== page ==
The galaxy known as NGC 4848 is packed full of young stars and spiralling “arms”, but it is the faint glow around it which intrigued NASA. Surrounding the galaxy, which is 316 million light-years from the Milky Way, is a faint, ghostly glow. This is caused by gas and dust surrounding the galaxy reflecting on the immense light from the stars, giving it the “ghostly” appearance.
What’s more, if you have a telescope and are in the Northern Hemisphere, you could see the galaxy.
NASA said: “A notable feature of most spiral galaxies is the multitude of arching spiral arms that seemingly spin out from the galaxy’s center.
“In this image, taken with the NASA/ESA Hubble Space Telescope, the stunning silvery-blue spiral arms of the galaxy NGC 4848 are observed in immense detail.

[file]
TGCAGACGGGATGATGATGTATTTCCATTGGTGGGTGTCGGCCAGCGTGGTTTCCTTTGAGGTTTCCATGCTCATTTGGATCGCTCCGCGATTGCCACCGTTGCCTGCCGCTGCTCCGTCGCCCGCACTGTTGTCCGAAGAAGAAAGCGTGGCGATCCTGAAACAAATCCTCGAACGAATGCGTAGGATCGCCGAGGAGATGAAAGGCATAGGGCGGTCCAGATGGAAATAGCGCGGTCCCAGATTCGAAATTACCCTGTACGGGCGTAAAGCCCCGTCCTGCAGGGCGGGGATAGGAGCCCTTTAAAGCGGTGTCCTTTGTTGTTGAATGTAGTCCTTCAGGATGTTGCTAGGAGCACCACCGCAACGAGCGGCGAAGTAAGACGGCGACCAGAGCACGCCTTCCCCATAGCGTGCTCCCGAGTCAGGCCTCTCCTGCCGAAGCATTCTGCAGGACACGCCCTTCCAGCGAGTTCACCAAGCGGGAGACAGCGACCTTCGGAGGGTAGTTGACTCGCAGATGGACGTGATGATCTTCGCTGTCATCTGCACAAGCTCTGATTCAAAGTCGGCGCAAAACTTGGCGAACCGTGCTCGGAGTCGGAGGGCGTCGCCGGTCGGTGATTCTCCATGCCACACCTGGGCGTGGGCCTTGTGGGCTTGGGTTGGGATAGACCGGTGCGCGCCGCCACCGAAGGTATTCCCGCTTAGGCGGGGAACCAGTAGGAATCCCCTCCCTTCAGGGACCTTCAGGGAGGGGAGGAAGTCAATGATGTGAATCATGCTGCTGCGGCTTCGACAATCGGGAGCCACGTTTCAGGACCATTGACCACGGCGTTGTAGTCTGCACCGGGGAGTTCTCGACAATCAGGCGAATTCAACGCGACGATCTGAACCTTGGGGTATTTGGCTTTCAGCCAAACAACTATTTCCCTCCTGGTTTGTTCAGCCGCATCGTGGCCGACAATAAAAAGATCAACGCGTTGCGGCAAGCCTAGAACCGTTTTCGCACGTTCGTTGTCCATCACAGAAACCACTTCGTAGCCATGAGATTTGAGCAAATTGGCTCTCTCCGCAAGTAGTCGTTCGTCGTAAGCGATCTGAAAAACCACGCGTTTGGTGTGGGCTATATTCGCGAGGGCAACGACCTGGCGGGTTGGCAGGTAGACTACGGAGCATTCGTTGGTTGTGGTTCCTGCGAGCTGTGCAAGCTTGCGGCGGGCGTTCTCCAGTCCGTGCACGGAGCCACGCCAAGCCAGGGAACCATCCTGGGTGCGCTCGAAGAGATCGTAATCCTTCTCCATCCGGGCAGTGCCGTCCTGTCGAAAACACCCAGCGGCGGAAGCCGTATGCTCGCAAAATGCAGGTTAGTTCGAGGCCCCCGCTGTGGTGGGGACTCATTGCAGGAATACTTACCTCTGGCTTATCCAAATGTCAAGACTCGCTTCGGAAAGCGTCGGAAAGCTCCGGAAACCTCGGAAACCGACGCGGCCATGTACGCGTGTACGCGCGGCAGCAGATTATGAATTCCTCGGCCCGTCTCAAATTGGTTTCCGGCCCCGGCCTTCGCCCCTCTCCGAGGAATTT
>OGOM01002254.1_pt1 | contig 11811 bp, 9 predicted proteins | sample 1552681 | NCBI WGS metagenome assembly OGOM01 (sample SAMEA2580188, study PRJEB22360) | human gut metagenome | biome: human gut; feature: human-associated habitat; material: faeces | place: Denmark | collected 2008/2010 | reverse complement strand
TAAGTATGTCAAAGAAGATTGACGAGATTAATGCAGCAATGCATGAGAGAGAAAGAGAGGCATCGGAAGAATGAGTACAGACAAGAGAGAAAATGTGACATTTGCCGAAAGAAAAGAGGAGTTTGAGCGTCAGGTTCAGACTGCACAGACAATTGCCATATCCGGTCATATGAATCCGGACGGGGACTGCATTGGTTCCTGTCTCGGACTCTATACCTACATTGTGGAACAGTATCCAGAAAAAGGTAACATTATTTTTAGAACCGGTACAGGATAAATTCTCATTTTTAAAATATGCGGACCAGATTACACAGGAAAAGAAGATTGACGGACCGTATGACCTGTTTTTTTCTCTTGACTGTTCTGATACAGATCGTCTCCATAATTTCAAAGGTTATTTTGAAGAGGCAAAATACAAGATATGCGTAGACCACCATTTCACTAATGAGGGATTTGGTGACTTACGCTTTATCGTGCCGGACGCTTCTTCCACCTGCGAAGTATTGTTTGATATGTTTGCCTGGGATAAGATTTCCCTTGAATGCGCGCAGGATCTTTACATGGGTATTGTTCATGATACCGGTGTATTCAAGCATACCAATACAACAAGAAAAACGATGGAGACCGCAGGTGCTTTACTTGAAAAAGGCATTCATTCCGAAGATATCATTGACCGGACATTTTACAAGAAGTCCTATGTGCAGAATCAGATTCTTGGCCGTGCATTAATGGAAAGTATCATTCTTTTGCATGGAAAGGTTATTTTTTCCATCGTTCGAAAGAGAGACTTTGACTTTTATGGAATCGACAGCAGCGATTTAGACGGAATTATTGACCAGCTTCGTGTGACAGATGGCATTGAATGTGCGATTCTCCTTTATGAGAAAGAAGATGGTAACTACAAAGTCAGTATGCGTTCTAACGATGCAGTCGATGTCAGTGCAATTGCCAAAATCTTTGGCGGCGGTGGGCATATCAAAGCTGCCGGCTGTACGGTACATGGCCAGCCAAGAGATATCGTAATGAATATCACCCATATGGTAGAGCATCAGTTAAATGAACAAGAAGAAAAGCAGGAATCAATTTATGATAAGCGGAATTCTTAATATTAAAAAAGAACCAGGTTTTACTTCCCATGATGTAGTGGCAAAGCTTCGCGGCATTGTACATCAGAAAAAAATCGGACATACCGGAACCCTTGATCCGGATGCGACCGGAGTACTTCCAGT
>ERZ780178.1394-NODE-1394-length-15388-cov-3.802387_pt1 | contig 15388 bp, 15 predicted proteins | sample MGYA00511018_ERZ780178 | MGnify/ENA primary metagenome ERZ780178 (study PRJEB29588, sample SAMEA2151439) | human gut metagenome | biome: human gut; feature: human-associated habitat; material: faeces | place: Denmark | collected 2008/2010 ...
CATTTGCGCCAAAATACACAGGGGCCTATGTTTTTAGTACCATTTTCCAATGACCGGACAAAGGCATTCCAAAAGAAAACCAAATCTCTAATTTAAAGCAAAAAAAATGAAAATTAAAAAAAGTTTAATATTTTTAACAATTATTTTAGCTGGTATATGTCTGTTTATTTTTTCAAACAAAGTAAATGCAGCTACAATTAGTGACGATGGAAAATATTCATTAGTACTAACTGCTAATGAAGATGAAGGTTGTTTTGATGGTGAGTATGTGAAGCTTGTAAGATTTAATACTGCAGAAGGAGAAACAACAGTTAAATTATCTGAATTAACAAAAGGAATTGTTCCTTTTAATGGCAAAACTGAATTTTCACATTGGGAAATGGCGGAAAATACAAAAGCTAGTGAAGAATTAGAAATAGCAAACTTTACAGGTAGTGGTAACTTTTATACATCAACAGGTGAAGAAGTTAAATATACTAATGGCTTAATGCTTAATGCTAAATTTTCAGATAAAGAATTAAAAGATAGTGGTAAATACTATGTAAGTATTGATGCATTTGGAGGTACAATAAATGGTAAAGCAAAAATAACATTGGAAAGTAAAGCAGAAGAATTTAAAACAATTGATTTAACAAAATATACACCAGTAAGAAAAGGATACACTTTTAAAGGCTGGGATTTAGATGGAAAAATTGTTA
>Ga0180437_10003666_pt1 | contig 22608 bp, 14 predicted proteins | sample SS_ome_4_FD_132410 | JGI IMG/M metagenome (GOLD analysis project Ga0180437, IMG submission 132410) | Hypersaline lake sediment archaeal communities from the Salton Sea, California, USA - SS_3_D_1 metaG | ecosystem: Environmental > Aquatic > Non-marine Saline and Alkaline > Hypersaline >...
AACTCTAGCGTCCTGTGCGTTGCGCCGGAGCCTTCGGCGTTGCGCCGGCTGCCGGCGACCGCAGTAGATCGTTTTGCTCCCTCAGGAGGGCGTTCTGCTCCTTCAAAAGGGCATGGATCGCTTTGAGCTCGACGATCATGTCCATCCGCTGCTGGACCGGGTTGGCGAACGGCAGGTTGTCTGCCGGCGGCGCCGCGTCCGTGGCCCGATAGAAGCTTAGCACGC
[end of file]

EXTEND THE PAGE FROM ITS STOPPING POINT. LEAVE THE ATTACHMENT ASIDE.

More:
“Not only do we see the inner section of the spiral arms containing hundreds of thousands of young, bright, blue stars, but Hubble has also captured the extremely faint, wispy tails of the outer spiral arms.
“Myriad more distant and delightfully diverse galaxies appear in the background.
“This wispy barred spiral galaxy was first discovered in 1865 by the German astronomer Heinrich Louis d’Arrest.
“In his career, Heinrich also notably discovered the asteroid 76 Freia and many other galaxies, and he also contributed to the discovery of Neptune.
“If you are situated in the Northern Hemisphere with a large telescope, you might just be able to observe the ghost-like appearance of this faint galaxy within the faint constellation of Coma Berenices (Berenice’s Hair).”
Hubble can see far into space and is essentially looking back in time as light travels to the craft.
Through Hubble, experts have been able to view the formation of the first galaxies, about one billion years after the Big Bang.
However, as JWST is much more powerful, it will be able to see just 0.3 billion years after the Big Bang to when visible light itself was beginning to form.
JWST will also be situated much farther out in space than Hubble.